Swedish model for supplementary pensions – This will be the new insurance policy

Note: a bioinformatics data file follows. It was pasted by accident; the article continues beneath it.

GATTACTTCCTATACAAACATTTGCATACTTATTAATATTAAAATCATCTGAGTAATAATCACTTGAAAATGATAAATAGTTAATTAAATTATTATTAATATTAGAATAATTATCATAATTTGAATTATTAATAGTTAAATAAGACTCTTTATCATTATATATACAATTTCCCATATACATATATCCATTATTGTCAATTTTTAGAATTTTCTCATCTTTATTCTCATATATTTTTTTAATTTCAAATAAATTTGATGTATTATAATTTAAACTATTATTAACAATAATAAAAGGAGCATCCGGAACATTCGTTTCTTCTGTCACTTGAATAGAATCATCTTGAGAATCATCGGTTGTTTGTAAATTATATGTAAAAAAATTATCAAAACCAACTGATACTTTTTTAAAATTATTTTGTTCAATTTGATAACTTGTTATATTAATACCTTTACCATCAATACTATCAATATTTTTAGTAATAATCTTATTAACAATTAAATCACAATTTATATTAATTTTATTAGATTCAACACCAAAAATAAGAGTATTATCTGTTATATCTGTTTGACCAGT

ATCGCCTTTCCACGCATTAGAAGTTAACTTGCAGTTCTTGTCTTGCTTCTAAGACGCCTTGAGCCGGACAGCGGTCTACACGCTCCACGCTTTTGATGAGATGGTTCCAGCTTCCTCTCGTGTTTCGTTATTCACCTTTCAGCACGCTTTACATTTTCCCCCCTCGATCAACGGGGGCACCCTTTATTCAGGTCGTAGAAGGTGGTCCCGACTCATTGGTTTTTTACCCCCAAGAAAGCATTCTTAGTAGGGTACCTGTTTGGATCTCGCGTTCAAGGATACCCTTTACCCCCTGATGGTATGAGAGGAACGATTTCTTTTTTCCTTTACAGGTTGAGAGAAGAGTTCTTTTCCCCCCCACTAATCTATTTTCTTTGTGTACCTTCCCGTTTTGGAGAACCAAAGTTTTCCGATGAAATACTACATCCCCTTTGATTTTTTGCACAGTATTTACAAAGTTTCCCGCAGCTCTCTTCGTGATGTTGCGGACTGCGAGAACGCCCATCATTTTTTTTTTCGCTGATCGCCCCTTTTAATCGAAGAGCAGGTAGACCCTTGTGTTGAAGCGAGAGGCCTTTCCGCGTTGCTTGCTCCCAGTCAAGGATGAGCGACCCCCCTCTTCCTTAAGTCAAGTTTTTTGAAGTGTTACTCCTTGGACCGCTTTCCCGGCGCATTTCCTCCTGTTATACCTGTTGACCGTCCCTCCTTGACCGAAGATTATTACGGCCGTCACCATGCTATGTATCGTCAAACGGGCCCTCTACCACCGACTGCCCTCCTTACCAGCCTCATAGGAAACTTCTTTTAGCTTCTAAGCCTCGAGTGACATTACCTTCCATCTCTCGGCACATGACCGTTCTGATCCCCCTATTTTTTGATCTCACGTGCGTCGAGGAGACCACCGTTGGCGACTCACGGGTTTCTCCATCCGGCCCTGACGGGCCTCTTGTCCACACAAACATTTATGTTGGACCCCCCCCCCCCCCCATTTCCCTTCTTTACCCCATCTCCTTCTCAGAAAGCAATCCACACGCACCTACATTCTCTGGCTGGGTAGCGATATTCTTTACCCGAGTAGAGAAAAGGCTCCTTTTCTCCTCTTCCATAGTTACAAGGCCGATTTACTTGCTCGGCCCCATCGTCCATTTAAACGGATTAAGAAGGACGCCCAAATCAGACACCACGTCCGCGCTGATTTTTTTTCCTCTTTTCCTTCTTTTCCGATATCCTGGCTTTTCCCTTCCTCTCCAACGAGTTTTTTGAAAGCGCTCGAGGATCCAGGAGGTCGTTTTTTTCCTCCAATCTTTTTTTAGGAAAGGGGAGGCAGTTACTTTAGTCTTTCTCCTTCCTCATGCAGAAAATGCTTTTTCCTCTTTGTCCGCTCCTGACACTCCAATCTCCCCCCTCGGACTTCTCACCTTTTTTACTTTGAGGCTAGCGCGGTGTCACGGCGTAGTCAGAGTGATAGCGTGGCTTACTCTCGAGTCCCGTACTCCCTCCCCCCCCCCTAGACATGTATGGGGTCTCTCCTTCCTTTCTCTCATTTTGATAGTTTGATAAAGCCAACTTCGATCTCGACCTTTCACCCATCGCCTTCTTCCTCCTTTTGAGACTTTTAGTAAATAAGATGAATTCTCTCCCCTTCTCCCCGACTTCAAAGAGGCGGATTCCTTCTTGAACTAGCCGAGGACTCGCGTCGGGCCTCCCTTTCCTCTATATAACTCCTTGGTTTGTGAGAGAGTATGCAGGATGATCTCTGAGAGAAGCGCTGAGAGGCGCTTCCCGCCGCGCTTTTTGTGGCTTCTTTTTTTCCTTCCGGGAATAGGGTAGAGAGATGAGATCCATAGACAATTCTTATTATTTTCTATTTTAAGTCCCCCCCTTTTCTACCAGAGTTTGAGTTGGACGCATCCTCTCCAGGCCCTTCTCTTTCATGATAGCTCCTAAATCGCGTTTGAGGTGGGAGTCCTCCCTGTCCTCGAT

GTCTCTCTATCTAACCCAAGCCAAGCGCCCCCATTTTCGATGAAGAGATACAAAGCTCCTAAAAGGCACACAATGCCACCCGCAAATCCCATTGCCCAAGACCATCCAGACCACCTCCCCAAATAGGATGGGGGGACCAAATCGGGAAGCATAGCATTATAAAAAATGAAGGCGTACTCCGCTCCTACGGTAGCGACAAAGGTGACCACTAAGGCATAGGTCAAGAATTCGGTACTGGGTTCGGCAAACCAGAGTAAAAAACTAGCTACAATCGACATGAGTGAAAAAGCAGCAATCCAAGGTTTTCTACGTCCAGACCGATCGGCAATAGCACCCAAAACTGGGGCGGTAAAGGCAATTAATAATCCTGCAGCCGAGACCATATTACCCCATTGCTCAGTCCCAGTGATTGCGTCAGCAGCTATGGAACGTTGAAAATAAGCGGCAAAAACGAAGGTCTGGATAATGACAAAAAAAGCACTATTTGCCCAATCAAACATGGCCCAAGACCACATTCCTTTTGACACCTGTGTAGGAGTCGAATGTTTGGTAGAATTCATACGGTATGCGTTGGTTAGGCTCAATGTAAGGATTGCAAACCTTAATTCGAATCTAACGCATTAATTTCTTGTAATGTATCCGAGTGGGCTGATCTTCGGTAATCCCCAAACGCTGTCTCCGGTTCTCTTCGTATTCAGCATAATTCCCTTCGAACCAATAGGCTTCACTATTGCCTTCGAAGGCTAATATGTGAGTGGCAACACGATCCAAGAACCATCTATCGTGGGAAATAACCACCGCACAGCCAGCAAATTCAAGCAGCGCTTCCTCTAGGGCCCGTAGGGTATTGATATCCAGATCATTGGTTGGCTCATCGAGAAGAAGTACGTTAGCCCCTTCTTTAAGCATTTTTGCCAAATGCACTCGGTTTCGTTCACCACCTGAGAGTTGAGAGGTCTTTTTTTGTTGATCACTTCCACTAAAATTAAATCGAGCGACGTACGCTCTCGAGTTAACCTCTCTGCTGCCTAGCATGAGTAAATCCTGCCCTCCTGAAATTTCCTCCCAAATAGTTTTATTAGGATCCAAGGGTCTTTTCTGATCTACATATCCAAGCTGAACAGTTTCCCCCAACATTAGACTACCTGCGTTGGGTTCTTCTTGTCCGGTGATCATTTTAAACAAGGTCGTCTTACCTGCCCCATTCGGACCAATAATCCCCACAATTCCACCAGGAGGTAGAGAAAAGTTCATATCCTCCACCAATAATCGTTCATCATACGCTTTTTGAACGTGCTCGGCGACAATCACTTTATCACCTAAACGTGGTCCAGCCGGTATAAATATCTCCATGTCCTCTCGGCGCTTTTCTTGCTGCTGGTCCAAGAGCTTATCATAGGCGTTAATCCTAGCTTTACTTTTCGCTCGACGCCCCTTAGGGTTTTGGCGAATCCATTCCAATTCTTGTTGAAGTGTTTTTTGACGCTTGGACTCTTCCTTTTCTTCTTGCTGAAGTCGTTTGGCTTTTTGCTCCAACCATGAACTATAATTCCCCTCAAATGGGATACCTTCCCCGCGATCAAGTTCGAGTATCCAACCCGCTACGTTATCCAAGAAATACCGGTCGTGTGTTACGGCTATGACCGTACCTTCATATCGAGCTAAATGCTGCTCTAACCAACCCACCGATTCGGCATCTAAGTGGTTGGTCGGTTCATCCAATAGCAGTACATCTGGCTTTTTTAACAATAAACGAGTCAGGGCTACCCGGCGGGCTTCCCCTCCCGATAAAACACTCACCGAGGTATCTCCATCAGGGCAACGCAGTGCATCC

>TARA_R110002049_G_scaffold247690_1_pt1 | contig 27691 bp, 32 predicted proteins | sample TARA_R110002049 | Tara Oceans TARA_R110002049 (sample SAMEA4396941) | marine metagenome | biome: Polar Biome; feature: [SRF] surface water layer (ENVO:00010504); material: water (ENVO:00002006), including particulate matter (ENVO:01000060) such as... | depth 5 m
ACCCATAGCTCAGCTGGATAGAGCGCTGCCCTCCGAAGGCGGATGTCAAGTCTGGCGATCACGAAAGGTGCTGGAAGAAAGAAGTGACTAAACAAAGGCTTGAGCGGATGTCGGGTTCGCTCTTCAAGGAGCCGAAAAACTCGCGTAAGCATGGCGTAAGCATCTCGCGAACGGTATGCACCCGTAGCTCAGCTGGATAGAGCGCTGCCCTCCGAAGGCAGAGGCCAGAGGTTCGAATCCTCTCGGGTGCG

The reasons for the gradual transition to the public capitalization system of supplementary pensions, which will concern the new insured and will have as a long-term result higher supplementary pensions than the current ones, were developed by the Deputy Minister of Labor and Social Affairs Panos Tsakloglou during an intervention The Undersecretary of Labor outlined the axes on which the next insurance reform will move in terms of the new supplementary pensions, which will be based on a public capitalization system. Investing in financial products has fluctuations , but in the long run it usually has much higher returns than the returns of distribution systems, Tsakloglou said, citing the case of Sweden as an example of the benefits of the proposed reforms. There, as he pointed out, “the main pension system is a distributive concept of capitalization and zero deficit, like our current supplement. But there is also a professional Fund that covers a very large percentage of insured, which is like what the Greek government is planning. At a depth of 25 years the real return of the distribution system was below 2% while of the capitalization over 5%. “With this system, future retirees can expect significantly higher pensions compared to the auxiliary ones of the existing system,” said Tsakloglou. The Deputy Minister of Labor and Social Affairs pointed out that the insurance deficits were decisive for the ten-year financial crisis and added that the interventions made in previous years led the insurance system to stability. However, as he pointed out, there are the following four challenges: The current insurance system (main pension, auxiliary and lump sum) is distributive and, therefore, particularly exposed to “demographic risk”. That is, due to the demographic aging of the population, fewer and fewer workers are required to pay with their contributions the pensions of an ever-increasing number of pensioners. In order to maintain pensions at a wage-proportion level, contributions must be increased, The current system does not contribute to the development of the economy. The insurance system does not inspire confidence in the younger generations. There is a perception among young people that they will not retire and this creates incentives for turning to the “gray economy”. Follow it on Google News and be the first to know all the news. See all the latest news from Greece and the world, at



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